Demographic time-bomb ticking under Europe

2005

Europe faces a demographic time-bomb with plunging birth rates and an ageing population posing a real threat to economic prosperity over the next 20 years.

A European Commission's Green Paper on Demographic Change says that from now until 2030 the EU will lose 20.8 million (6.8 per cent) people of working age.

By 2030, Europe will have 18 million fewer children and young people than today while there will be two people of working age for every one aged over 65.

According to European employment and social affairs commissioner, Vladimir Spidla, the looming crisis raises issues that are much broader than older workers and pension reform.

"This development will affect almost every aspect of our lives, for example the way businesses operate and work is being organised, our urban planning, the design of flats, public transport, voting behaviour and the infrastructure of shopping possibilities in our cities," he said

"All age groups will be affected as people live longer and enjoy better health, the birth rate falls and our workforce shrinks. It is time to act now. This debate on European level is a first step."

By 2030, the report finds, the number of "older workers" (aged 55 to 64) will have risen by 24 million as the baby-boomer generation become senior citizens and the EU will have 34.7 million citizens aged over 80 (compared to 18.8 million today).

Average life expectancy has also risen five years since 1960 for women and nearly four years for men. The number of people aged 80+ will also grow 180 per cent by 2050.

At the same time, the EU's fertility rate fell to 1.48 in 2003, below the level needed to replace the population (2.1 children per woman).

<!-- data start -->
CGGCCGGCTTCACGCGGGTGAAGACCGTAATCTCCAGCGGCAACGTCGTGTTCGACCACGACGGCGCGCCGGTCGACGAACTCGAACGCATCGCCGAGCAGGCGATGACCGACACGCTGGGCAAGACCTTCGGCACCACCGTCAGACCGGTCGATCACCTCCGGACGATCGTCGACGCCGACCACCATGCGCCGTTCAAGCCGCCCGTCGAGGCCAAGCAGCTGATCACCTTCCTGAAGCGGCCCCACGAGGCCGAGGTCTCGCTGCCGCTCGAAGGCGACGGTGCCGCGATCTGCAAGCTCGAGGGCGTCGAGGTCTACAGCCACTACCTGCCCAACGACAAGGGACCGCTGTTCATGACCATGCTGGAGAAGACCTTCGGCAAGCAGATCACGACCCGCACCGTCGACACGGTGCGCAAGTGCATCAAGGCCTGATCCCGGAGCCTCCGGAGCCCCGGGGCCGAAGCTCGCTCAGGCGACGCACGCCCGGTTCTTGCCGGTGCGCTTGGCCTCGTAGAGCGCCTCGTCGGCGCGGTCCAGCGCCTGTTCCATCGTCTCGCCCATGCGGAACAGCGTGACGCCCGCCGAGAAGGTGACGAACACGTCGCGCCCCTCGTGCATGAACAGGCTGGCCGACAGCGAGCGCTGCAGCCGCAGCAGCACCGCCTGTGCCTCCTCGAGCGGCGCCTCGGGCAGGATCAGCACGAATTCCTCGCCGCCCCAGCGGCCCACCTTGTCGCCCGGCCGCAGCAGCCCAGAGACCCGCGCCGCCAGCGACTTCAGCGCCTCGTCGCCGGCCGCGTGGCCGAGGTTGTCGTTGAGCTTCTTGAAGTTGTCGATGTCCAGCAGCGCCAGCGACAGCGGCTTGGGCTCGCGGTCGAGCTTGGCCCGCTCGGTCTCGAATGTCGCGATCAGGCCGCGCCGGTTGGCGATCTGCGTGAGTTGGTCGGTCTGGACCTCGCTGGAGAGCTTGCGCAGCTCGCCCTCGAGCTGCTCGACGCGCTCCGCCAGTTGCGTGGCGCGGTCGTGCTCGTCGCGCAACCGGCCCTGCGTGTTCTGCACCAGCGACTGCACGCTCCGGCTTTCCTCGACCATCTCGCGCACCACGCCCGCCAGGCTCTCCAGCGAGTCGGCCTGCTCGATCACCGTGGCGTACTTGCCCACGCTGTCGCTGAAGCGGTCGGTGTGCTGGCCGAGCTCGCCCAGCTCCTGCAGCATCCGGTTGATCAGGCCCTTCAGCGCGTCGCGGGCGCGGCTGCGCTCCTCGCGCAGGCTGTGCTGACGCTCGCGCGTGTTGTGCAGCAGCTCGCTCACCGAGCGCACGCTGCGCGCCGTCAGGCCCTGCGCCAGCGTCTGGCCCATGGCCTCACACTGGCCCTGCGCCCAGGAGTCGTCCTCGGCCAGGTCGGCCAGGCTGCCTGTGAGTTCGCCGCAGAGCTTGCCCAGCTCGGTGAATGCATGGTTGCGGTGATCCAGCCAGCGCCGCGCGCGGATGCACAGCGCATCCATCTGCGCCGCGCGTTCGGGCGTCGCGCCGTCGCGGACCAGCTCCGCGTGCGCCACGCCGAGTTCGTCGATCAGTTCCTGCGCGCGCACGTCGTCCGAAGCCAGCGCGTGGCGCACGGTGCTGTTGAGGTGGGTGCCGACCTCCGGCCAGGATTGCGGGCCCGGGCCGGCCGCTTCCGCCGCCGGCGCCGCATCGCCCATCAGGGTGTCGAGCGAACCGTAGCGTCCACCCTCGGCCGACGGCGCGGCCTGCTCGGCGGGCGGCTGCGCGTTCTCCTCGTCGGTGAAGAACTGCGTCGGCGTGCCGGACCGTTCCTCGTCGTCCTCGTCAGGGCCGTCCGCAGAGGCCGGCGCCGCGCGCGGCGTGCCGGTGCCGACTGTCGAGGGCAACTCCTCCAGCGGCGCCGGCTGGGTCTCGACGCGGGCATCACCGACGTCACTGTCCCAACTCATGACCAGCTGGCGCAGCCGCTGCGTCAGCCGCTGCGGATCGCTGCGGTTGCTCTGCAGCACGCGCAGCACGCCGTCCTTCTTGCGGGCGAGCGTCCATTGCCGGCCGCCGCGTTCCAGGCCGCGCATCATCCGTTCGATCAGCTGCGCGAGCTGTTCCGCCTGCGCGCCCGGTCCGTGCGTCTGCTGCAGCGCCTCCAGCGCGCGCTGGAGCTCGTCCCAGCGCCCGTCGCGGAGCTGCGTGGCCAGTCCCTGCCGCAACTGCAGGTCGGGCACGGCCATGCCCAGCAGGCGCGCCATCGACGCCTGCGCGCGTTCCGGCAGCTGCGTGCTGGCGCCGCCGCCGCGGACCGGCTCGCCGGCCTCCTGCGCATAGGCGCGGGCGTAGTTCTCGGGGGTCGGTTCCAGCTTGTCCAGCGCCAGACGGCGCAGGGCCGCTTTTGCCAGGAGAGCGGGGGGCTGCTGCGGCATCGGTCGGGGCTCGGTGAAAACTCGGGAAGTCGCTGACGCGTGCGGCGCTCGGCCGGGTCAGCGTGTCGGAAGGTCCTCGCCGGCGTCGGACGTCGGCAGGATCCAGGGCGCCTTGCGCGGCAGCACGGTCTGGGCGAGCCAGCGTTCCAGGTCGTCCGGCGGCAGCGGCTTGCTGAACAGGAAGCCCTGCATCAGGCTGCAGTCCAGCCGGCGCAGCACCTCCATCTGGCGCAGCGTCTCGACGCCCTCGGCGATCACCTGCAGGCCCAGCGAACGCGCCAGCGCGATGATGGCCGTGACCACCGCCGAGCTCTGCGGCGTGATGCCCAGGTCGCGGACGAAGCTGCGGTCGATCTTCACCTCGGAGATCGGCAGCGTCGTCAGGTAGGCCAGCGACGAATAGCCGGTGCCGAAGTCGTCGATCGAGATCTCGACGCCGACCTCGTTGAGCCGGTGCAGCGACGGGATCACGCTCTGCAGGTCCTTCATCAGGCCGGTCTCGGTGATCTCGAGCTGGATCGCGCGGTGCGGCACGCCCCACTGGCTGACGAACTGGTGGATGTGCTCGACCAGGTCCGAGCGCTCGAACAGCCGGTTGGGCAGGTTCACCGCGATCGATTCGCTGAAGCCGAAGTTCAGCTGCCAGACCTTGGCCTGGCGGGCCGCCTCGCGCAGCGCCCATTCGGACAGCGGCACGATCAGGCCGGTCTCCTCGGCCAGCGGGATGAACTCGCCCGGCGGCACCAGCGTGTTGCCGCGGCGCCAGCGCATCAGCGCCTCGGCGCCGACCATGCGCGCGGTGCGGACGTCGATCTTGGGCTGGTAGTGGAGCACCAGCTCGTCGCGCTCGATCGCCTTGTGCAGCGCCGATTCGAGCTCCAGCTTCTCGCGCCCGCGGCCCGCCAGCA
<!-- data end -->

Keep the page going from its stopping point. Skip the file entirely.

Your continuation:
As a result, the EU's population will fall from 469.5 million in 2025 to 468.7 million in 2030, with Britain and France the only two large states that will experience a rise in population over the next half-century.

In contrast, the US population will increase by more than 25 per cent between 2000 and 2025.

Pointing out that modern Europe has never experienced economic growth without rising birth rates, the report suggests that "ever larger migrant flows may be needed to meet the need for labour and safeguard Europe's prosperity" – a direct challenge to the growing tide of immigration restrictions proposed by EU member states.

Meanwhile, the number of people 65+ will rise by 52 per cent (40 million) between 2005 and 2030, while the age group of 15-64 will decrease by almost seven per cent (20,8 million).

As a result, the ratio of dependent young and old people to people of working age will increase from 49 per cent in 2005 to 66 per cent in 2030.

To offset the loss of working-age people, Europe would need an employment rate of over 70 per cent.

But as the report also points out, Europe's low birth rate is largely the result of constraints on families’ choices - late access to employment, job instability, expensive housing and lack of incentives (family benefits, parental leave, child care, equal pay).

Incentives of this kind can have a positive impact on the birth rate and increase employment, especially female employment, as certain countries have shown, it says

But ingrained attitudes are proving hard to change. More than eight out of 10 men surveyed by Eurobarometer in 2004 said that they had not taken parental leave or did not intend to do so, even when informed of their rights, for example.

"Politics alone cannot solve the problem”, said Commissioner Spidla, “they have to go hand in hand with a picture in society that does not stamp women who re-enter the labour market after maternity leave as “bad mothers” and men that take care of children as “softies”.”